Statement from the ACLU of Washington on proposed Seattle Charter Amendment 29

News Release: 
Tuesday, June 8, 2021
On May 27, a political committee calling itself Compassion Seattle began gathering signatures to qualify a local ballot initiative to amend the Charter of the City of Seattle — the foundational document of the City that embodies its fundamental principles, defines its powers and duties, and guarantees certain rights to the people. Charter Amendment 29 (CA-29) would enshrine Seattle’s current ineffective and harmful practice of sweeping unhoused residents and their homes from public places into the City’s Charter, while doing nothing to meaningfully address homelessness. The criminalization of poverty is not only unconstitutional, but an inappropriate way to address the long-standing and intersecting issues of housing affordability, Seattle’s racial wealth divide and community displacement, and the history of structural inequity in housing.

The ACLU of Washington shares the concern of many Seattle residents that the housing crisis is an emergency that affects all of us and that the City must do everything in its power to redress our neighbors’ suffering. To that end, we support solutions that address the root causes of homelessness and do not punish people for trying to meet their basic life-sustaining needs like shelter, sleep and food. Wages have not kept pace with housing costs, forcing many of our neighbors out of housing they can no longer afford. Destroying unhoused peoples’ homes and shuffling them all over Seattle has only exacerbated the region’s housing crisis and pushed more of our neighbors onto City streets.  It has no place in our City Charter.

For these reasons, we oppose CA-29. Meaningful solutions to the housing crisis should reflect the following considerations, which are absent from CA-29:
  • Seattle’s lack of adequate, affordable permanent housing is the primary driver of homelessness.
 Numerous studies have established that the long-term solution to homelessness is permanent, affordable housing — not stopgap measures aimed at reducing the visibility of poverty, like clearing city streets and building temporary shelters. Yet, CA-29 provides no dedicated funding for permanent housing.  In the long run, those temporary measures are far more expensive and less effective than generating sufficient accessible and affordable permanent housing. Policing the poor does not create healthier or safer communities: stable and adequate housing does.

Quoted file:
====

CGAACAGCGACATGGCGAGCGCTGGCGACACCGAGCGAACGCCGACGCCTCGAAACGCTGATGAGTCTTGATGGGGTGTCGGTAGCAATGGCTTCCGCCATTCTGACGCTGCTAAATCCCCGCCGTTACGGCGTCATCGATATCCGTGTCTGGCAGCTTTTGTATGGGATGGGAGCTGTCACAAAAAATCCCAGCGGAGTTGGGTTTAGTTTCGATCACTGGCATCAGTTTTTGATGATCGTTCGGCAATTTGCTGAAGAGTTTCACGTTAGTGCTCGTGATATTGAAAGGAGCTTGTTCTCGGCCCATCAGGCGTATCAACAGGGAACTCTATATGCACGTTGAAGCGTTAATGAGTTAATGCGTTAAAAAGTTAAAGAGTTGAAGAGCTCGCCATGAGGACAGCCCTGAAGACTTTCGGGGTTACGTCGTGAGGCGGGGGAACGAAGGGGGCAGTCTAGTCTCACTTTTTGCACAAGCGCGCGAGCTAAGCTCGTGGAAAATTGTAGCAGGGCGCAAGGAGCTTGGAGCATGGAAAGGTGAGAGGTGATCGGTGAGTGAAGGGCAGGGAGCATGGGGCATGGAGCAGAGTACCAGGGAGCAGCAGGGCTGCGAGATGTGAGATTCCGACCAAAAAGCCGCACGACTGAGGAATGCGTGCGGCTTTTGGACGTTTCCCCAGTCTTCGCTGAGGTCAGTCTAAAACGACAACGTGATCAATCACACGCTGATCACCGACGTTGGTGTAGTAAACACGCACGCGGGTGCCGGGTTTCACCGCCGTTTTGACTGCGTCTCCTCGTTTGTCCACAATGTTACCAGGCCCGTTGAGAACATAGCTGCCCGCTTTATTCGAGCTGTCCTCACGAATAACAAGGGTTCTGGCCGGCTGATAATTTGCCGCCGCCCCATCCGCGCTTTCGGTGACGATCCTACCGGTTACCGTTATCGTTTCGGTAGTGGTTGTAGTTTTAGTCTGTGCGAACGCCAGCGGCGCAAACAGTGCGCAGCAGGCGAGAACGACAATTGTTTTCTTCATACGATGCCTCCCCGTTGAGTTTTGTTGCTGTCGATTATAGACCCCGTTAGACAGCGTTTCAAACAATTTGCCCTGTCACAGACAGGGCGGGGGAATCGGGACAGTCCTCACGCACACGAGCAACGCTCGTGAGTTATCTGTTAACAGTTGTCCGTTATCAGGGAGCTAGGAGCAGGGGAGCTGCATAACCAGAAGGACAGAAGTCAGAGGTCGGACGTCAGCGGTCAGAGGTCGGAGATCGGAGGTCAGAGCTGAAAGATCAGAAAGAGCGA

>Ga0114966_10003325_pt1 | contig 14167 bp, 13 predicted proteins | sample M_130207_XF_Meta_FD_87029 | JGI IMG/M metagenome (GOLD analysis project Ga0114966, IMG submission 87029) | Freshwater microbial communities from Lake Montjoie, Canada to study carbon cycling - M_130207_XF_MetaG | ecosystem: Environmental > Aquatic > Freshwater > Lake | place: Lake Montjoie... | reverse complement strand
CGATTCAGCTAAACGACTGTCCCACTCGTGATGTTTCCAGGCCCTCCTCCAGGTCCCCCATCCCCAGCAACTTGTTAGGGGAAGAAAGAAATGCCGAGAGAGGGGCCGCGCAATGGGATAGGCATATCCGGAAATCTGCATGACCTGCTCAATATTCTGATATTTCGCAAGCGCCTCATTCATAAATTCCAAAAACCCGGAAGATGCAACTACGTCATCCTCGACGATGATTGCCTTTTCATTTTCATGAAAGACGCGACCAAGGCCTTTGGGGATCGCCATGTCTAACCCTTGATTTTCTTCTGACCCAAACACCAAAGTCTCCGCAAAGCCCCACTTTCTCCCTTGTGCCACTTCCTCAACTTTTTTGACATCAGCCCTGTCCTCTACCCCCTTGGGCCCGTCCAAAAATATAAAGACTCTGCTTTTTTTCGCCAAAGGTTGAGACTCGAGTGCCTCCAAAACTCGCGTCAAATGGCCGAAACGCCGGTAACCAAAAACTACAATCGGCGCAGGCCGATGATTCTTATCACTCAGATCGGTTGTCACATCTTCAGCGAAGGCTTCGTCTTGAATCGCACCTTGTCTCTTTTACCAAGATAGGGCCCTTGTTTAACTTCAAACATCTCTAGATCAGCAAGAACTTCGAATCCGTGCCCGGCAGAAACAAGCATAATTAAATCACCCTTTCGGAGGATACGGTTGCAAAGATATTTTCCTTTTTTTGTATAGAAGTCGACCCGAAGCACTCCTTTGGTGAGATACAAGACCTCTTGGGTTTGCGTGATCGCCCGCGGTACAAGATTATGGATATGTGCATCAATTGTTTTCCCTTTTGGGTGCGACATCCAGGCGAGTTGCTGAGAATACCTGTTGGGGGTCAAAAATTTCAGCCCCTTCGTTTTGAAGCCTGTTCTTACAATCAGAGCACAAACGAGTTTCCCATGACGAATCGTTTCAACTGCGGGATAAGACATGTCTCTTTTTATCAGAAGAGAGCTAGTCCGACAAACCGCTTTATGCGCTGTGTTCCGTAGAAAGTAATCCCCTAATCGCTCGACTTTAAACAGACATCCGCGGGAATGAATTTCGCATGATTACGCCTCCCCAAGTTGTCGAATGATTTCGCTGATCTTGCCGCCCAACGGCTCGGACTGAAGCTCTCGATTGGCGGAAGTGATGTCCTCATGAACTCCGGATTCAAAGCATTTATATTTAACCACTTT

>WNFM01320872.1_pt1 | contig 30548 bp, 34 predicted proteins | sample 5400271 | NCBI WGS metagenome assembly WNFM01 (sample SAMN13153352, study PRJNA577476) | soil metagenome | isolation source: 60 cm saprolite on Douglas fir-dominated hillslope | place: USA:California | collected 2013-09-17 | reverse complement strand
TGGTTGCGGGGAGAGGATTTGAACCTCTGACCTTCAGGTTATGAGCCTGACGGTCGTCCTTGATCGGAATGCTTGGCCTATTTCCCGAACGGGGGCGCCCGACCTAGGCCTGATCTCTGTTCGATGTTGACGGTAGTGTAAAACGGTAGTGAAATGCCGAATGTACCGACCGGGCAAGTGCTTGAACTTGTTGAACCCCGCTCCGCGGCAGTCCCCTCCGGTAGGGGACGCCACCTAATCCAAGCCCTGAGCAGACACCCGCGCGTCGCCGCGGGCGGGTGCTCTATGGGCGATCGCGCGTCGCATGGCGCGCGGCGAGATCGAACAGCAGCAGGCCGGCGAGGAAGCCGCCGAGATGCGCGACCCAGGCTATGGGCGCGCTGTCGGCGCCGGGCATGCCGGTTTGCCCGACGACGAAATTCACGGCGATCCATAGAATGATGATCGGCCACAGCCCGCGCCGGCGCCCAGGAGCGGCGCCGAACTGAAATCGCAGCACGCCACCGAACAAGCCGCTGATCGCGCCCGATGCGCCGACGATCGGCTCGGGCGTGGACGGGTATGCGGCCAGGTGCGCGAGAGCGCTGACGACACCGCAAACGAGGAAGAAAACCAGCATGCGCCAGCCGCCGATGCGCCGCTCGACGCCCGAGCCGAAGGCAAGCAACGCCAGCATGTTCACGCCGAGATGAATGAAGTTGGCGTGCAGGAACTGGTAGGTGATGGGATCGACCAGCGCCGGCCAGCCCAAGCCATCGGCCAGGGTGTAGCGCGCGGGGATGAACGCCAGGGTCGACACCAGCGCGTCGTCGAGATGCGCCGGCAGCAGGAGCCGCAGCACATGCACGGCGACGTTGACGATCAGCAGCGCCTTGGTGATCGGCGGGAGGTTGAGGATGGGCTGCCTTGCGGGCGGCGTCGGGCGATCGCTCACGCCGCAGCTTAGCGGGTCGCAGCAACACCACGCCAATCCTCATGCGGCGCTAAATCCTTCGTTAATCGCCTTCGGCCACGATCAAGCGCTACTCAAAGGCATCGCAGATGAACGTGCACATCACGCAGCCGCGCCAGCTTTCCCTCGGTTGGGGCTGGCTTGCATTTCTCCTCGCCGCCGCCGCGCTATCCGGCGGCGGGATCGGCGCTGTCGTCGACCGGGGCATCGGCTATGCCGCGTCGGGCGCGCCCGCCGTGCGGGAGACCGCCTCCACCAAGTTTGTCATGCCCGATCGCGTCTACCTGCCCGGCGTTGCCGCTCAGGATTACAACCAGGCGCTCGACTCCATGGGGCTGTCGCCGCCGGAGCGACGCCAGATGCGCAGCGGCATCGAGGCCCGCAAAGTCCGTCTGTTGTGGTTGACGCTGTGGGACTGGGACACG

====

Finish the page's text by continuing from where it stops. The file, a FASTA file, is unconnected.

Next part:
• The housing crisis is systemic and rooted in a history of racial injustice.
The causes of Seattle’s housing crisis are not new, nor are they poorly understood. The current housing crisis has long roots in racial injustice. For generations, redlining, racial covenants, discrimination in the housing market and employment, and zoning restrictions have segregated and displaced people of color and the poor. Years of not adequately and inclusively addressing the housing crisis in partnership with directly impacted communities have compounded its effects on all of us. Any effective long-term solution must address the history and systemic nature of the housing crisis and center those experiencing homelessness in the formulation of policy.
  • Punishing people for being poor exacerbates the housing crisis and is unconstitutional.
Any solution to these systemic failures cannot involve, let alone prioritize, punishing victims of the resulting crisis. For far too long, Seattle has dedicated resources that could have been invested in permanent affordable housing toward punishing the poor and worsening their situation by sweeping their homes and destroying their belongings. Not only are policies that punish unhoused people for attempting to survive in public space inhumane, courts have repeatedly found them unconstitutional. Yet, Seattle has continued sweeping people under the guise of the same public health and safety exemptions CA-29 seeks to enshrine in our Charter, which has only increased the number of unhoused and unsheltered residents and caused significant trauma. The government’s destruction of peoples’ homes and belongings when they have nowhere else to go is neither compassionate nor effective. Any solution that does not end the criminalization of people experiencing homelessness erects barriers that prevent them from obtaining services and housing, while also wasting precious resources that would better be used to generate needed permanent affordable housing.